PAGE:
Logic used to isolate signals between two power domains where one is switched on and one is switched off. The most common usage of such cell is to isolate signals originating in a power domain that is being switched off, from the power domain that receives these signals and that remains switched on.
Isolation logic is typically used at the output of a powered-down block to prevent floating, unpowered signals (represented by unknown or X in simulation) from propagating from powered-down blocks.
The outputs of blocks being powered down need to be isolated before power can be switched off; and they need to remain isolated until after the block has been fully powered up. Isolation cells are placed between two power domains and are typically connected from domains powered off to domains that are still powered up.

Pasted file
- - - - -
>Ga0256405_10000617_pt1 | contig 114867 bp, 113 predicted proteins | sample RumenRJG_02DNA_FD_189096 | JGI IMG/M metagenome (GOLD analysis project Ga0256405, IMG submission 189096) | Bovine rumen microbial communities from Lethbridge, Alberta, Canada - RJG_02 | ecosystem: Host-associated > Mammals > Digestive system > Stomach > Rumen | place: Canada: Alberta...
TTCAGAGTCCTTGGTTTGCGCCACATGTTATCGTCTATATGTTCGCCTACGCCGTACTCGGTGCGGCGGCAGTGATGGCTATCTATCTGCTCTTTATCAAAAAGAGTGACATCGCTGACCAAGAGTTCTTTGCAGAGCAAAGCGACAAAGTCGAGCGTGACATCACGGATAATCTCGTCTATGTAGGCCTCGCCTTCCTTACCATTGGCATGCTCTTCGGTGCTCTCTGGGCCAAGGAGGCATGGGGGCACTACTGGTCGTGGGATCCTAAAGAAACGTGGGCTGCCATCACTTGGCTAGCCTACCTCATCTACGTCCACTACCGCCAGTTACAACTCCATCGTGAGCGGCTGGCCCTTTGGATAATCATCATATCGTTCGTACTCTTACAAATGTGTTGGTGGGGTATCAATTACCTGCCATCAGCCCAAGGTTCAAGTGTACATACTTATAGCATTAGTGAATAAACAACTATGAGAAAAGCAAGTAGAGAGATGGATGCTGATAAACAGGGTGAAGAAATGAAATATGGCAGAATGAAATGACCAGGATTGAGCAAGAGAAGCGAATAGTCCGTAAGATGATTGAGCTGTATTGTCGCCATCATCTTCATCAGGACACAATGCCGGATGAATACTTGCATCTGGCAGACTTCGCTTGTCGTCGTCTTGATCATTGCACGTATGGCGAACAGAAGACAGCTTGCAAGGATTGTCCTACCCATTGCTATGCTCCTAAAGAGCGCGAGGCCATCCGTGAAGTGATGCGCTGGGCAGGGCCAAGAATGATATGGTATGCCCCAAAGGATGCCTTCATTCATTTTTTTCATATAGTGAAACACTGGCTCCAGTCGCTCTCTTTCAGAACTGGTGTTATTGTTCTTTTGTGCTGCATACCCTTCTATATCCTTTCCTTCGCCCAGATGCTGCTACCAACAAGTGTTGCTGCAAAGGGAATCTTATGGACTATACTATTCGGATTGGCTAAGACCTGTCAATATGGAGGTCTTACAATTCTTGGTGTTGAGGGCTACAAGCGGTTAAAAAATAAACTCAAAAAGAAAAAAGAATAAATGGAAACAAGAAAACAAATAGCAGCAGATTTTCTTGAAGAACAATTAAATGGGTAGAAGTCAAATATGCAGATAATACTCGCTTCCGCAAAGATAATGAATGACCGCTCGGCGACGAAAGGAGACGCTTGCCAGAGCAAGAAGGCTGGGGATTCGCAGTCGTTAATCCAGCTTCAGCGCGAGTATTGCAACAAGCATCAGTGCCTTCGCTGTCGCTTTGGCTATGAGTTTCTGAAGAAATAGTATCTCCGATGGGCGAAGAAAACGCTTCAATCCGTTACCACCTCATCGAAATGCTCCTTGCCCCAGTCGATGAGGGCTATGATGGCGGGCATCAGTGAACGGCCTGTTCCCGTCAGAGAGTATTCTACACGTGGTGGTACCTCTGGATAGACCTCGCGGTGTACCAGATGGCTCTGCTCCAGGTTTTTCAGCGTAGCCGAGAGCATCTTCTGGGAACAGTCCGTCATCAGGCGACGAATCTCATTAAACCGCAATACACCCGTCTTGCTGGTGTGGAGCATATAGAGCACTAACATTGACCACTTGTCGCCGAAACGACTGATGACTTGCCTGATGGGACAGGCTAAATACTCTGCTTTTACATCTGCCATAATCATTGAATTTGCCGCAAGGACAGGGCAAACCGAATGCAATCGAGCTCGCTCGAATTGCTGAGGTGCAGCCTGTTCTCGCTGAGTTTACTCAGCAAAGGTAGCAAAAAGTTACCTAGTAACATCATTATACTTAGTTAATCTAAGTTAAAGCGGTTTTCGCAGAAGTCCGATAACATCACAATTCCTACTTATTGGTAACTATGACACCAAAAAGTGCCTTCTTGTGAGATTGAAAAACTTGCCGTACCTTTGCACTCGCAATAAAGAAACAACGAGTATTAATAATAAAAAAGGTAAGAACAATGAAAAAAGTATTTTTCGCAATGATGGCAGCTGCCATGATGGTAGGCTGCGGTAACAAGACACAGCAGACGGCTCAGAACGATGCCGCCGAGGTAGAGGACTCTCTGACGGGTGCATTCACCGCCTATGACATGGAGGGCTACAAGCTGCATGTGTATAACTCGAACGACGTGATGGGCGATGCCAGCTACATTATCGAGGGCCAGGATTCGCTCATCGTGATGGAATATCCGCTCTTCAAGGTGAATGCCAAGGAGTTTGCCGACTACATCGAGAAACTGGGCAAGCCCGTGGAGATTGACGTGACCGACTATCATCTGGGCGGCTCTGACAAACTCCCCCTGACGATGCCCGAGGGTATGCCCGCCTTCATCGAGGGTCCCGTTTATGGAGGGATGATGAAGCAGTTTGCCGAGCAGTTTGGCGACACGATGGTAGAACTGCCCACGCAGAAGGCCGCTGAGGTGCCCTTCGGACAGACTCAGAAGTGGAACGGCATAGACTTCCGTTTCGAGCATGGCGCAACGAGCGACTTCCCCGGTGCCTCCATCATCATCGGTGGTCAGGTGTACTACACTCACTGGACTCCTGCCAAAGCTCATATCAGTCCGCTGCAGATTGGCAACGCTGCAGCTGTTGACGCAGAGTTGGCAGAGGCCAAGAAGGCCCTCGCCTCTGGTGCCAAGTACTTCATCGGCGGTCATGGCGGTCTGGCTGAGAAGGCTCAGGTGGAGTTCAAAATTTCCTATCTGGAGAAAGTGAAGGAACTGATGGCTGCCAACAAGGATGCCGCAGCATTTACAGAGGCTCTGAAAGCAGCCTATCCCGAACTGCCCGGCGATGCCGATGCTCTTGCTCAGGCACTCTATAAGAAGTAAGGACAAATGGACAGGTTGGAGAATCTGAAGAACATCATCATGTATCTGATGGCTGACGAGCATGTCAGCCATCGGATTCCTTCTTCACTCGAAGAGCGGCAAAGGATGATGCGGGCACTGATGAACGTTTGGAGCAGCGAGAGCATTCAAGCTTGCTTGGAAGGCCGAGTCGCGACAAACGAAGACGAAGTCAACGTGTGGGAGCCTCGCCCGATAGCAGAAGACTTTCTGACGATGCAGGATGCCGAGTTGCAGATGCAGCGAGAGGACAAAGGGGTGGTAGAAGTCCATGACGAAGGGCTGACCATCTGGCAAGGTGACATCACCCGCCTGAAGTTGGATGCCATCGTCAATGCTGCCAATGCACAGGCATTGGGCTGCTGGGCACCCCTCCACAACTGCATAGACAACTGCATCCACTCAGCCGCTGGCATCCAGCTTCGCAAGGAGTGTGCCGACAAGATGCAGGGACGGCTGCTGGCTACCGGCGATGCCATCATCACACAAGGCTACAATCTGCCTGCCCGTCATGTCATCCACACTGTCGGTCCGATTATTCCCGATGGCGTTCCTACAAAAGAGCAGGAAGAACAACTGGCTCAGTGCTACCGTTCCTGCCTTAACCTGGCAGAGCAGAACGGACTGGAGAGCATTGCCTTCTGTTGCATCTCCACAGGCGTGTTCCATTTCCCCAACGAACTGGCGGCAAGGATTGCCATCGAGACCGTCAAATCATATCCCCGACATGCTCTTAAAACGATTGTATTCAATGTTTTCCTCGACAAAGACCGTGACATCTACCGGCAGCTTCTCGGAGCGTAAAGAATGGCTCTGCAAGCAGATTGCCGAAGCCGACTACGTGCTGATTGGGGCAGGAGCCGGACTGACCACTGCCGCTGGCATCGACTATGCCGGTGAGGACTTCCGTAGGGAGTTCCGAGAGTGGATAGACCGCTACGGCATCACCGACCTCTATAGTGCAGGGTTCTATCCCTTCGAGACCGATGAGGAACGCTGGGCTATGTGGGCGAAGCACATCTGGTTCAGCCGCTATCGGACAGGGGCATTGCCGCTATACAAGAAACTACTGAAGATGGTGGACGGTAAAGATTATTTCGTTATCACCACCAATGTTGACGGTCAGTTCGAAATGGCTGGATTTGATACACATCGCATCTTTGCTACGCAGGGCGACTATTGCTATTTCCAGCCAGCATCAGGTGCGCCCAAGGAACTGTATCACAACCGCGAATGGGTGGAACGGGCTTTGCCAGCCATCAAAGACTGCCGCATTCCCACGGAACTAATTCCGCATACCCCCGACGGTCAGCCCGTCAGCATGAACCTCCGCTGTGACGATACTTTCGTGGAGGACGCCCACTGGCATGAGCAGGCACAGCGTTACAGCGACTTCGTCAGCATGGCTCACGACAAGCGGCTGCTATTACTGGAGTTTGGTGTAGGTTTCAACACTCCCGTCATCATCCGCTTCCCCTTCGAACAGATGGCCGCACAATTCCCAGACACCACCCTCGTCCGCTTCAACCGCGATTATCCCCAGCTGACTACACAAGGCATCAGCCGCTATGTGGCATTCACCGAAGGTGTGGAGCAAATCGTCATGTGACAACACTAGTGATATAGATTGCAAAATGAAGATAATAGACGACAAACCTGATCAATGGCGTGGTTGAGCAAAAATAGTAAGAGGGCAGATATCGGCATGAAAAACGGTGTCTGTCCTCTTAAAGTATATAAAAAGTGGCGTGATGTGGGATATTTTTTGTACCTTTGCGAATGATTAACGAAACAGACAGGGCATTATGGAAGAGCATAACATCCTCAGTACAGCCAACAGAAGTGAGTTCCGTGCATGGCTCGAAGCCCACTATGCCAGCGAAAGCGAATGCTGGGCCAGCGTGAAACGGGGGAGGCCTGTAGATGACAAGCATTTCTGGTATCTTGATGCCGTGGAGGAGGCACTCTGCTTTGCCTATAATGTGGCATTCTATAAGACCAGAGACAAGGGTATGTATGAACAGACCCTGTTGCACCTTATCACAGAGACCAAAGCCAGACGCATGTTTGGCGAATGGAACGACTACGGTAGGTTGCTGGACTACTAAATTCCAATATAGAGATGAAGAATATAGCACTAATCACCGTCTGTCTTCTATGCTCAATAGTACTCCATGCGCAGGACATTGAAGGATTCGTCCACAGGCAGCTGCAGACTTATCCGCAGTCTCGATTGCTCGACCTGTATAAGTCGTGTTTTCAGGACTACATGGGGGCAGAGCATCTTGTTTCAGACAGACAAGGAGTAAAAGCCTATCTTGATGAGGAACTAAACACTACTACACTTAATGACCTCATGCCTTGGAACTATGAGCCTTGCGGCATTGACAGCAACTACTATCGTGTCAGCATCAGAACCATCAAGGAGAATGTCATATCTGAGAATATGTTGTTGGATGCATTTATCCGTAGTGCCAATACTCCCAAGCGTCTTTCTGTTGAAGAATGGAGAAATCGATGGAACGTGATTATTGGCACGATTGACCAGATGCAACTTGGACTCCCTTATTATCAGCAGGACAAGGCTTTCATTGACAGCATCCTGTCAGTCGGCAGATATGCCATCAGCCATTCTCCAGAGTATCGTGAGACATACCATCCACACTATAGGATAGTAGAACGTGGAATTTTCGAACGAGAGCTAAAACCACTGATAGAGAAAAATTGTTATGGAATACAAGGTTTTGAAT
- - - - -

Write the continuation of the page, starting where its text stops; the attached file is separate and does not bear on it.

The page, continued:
In some cases, isolation cells may need to be placed at the block inputs to prevent connection to powered-down logic. If the driving domain can be OFF when the receiving domain is ON, the receiving domain needs to be protected by isolation. The isolation cells may be located in the driving domain, with special isolation cells, or they may be in the receiving domain.
ATPG tools need to understand low-power structures such as level shifters, isolation gates, and state retention power gates (SRPGs) instantiated during synthesis and target them for structural test.
Isolation cells are placed as close to the power shut-off domain as possible, but usually reside in the always-on domain.
Common problems that may occur while inserting isolation cells include placing the isolation cells in the wrong power domain or hooking up the isolation power supply to the switchable power supply instead of the always-on power supply. These are catastrophic issues!
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